No treatment for this progressive disorder has yet been discovered. Treatments for the compensatory hyperhidrosis including Botulinum toxin and tap water iontophoresis have been tried with variable results. Our patient was given IVIg for duration of five days. The disease process has not progressed further after a review period of 4 months. ANA titre at the time of presentation was 1:80. ANA was repeated after therapy. There was a two-fold fall but probably IVIg needs to be given in more cases to assess the relation of ANA titer to therapy. IVIg has been used with considerable success in various autoimmune disesase, including autoimmune neuropathies. Since Ross Syndrome is probably autoimmune in origin and autoantibodies may be involved, IVIg was given in the hope of blocking the autoantibodies directly, or antagonise their action on neuro-receptors. ANA positivity added to the possibility of autoantibodies being involved in the pathogenesis and thus enhanced the indication for IVIg. Further trials however need to be done to ascertain the role of autoimmunity and IVIg in Ross syndrome. This case has been reported for its rarity, a clue to its probable autoimmune origin and hence a treatment option of IVIg which may pave way for its ultimate treatment.

 
   References Top

1.Shin RK, Galetta SL, Ting TY, Armstrong K, Bird SJ. Ross syndrome plus: beyond horner, Holmes-Adie, and harlequin. Neurology 2000;26:1841-6.  Back to cited text no. 1      
2.Weller M, Wilhelm H, Sommer N, Dichgans J, Wiethφlter H. Tonic pupil, areflexia, and segmental anhidrosis: two additional cases of Ross syndrome and review of the literature. J Neurol 1992;239:1432-59.  Back to cited text no. 2      
3.Bacon PJ, Smith SE. Cardiovascular and sweating dysfunction in patients with Holmes-Adie syndrome. J Neurol Neurosurg Psychiatry 1993;56:1096-102.   Back to cited text no. 3  [PUBMED]  [FULLTEXT]  
4.Bonnin M, Skinner SL, Whelan RF. Holmes-Adie syndrome with progressive autonomic degeneration. Australas Ann Med 1961;10:304-7.  Back to cited text no. 4  [PUBMED]    
5.Faden AI, Chan P, Mendoza E. Progressive isolated segmental anhidrosis. Arch Neurol 1982;39:172-5.   Back to cited text no. 5  [PUBMED]  [FULLTEXT]  
6.Martinelli P. Holmes-Adie syndrome. Lancet 2000;356:1760-1.  Back to cited text no. 6  [PUBMED]  [FULLTEXT]  
7.Lucy DD Jr, Van Allen MW, Thompson HS. Holmes-Adie syndrome with segmental hypohidrosis. Neurology 1967;17:763-9.  Back to cited text no. 7  [PUBMED]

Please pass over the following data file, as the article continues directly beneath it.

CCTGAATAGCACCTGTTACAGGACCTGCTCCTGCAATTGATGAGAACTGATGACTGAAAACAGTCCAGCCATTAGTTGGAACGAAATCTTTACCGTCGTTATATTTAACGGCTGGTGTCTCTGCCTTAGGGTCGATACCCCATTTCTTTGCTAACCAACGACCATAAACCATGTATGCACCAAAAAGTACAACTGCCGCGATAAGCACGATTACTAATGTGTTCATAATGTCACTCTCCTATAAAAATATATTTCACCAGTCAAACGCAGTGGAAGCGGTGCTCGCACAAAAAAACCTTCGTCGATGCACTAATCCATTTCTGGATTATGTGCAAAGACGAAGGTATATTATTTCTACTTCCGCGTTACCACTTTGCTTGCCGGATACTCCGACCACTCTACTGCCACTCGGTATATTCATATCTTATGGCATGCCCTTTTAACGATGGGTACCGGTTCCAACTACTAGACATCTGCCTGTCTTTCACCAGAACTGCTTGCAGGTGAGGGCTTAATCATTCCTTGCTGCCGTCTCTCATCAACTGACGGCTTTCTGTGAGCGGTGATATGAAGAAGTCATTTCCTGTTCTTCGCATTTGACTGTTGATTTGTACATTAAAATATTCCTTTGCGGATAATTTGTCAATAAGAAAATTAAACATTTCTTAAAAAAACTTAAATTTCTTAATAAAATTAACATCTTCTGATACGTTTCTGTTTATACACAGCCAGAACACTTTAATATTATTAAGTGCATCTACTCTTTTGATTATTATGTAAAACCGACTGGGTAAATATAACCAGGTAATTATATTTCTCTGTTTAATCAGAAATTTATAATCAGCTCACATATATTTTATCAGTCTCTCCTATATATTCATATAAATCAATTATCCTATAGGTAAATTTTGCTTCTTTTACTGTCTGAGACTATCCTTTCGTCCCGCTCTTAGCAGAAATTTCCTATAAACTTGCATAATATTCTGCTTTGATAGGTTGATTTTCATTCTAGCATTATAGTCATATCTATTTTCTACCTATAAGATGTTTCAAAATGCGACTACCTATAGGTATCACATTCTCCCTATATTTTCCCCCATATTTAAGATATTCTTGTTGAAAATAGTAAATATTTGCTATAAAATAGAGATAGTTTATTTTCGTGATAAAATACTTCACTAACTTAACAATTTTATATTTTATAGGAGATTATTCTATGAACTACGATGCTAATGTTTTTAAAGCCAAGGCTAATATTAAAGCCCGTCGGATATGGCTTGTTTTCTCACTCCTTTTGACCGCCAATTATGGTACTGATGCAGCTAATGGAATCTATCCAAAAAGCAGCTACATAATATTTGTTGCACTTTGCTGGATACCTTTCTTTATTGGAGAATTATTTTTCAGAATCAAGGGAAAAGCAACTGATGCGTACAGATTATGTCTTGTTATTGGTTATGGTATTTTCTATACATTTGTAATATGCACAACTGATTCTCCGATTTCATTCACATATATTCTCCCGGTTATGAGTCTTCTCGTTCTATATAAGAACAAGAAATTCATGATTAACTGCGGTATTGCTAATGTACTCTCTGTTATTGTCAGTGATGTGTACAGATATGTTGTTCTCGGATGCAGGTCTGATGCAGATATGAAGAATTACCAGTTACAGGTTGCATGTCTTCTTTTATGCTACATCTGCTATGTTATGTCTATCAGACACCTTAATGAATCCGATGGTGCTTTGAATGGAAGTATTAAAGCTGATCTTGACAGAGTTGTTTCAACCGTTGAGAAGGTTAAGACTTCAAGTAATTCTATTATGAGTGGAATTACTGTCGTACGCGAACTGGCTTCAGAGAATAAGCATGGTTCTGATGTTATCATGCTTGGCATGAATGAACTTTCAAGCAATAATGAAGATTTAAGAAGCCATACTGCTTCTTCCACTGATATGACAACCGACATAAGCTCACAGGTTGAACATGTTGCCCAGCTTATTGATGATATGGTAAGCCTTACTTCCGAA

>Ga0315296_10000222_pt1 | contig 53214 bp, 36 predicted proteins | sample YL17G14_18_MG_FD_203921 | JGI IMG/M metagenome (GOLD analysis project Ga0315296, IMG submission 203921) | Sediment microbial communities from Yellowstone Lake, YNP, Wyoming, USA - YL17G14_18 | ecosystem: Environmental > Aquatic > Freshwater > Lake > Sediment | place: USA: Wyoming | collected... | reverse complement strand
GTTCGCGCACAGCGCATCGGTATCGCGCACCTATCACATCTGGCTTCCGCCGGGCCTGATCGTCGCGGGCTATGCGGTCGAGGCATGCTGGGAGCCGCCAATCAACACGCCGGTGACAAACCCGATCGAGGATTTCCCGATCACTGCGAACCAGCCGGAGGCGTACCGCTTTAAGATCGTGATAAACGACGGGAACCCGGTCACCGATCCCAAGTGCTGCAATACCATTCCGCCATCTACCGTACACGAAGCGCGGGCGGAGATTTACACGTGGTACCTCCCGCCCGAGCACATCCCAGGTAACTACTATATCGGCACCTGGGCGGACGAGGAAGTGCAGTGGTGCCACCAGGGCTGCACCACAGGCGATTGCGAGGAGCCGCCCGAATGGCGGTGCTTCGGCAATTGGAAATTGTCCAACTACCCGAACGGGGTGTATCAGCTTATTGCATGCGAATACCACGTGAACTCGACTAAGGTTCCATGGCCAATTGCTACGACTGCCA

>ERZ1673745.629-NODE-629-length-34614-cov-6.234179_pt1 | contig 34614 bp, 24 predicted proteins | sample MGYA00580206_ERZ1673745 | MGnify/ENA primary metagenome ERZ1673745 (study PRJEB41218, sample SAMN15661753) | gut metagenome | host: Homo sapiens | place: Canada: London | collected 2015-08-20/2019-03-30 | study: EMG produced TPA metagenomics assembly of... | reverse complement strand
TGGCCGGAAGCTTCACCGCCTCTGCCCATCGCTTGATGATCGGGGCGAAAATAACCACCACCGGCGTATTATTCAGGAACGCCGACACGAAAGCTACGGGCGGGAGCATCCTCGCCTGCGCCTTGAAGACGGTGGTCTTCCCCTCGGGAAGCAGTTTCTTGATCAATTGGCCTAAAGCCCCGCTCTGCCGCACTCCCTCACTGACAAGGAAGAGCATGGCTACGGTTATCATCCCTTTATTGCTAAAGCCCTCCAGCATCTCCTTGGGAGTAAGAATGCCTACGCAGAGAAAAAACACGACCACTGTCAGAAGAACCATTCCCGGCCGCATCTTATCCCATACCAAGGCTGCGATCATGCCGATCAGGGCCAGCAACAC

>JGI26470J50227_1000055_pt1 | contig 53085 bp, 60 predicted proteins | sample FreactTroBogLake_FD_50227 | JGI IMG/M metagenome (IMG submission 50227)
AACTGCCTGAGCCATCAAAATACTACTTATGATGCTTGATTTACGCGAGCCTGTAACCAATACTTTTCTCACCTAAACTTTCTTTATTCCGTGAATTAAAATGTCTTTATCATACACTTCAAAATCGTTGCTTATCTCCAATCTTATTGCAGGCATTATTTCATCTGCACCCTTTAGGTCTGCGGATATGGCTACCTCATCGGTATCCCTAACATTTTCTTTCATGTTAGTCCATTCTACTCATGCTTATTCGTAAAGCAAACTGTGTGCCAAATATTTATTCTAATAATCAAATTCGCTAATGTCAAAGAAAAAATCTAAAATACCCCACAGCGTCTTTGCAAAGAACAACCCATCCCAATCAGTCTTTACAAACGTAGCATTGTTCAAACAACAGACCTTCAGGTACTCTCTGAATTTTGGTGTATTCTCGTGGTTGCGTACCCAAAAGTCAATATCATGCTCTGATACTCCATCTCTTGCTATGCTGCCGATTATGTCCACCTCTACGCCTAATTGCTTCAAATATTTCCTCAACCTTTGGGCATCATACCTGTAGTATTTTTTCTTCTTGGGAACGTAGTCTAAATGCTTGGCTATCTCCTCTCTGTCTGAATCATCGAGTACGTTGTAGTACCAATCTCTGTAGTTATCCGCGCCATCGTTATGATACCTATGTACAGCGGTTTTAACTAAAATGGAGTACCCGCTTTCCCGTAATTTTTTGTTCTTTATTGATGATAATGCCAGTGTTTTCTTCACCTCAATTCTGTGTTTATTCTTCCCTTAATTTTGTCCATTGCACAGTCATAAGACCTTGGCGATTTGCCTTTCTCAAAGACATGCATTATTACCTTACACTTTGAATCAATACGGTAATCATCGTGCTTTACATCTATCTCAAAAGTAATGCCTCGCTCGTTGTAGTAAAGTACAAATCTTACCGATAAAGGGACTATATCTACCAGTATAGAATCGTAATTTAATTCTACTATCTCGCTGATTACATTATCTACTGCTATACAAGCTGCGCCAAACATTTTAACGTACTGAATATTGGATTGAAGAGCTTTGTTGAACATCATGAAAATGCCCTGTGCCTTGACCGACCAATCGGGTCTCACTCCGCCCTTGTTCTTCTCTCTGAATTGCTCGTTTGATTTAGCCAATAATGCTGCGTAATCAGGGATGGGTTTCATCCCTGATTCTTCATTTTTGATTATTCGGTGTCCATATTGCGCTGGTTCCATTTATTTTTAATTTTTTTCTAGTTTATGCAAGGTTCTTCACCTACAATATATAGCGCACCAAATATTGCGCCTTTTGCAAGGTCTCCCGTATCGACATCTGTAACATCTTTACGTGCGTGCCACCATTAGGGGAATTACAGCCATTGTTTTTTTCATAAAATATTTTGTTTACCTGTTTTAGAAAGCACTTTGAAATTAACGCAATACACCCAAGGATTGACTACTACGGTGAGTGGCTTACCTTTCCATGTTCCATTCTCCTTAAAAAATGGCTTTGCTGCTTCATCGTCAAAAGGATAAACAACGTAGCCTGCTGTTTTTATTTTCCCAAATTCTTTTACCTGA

8.Wolfe GI, Galetta SL, Teener JW, Katz JS, Bird SJ. Site of autonomic dysfunction in a patient with Ross' syndrome and postganglionic Horner's syndrome. Neurology 1995;45:2094-209.  Back to cited text no. 8  [PUBMED]    
9.Sawhney MP, Sharma YK, Singh N. Segmental anhidrosis with hyporeflexia associated with congenital spinal deformity: a Ross's syndrome variant or inverse Horner's syndrome? Indian J Dermatol Venereol Leprol 2004;70:29-32.  Back to cited text no. 9  [PUBMED]  Medknow Journal  
10.Csak T, Folhoffer A, Horvath A, Halαsz J, Diczhαzi C, Schaff Z, et al. Holmes-Adie syndrome, autoimmune hepatitis and celiac disease: a case report. World J Gastroenterol 2006;12:1485-7.  Back to cited text no. 10      
11.Maitland CG, Scherokman BJ, Schiffman J, Harlan JW, Galdi AP. Paraneoplastic tonic pupils. J Clin Neuroophthalmol 1985;5:99-104.   Back to cited text no. 11  [PUBMED]    
12.Biaggioni I. Autoimmune ganglionic blockade. A cause of autonomic failure. Focus on "Experimental Autoimmune Autonomic Neuropathy". J Neurophysiol 2003;90:1377-8.  Back to cited text no. 12      
13.Sandroni P, Vernino S, Klein CM, Lennon VA, Benrud-Larson L, Sletten D, et al. Idiopathic autonomic neuropathy: comparison of cases seropositive and seronegative for ganglionic acetylcholine receptor antibody. Arch Neurol 2004;61:44-8.  Back to cited text no. 13  [PUBMED]  [FULLTEXT]  
14.Masahiko A, Masataka K, Shogo N, Harayuki M, Yoshikuni N. Harlequin syndrome in a patient with primary Sjoegren's syndrome. Neu Med 2004;60:313-5.  Back to cited text no. 14      


    Figures

  [Figure 1], [Figure 2], [Figure 3], [Figure 4], [Figure 5]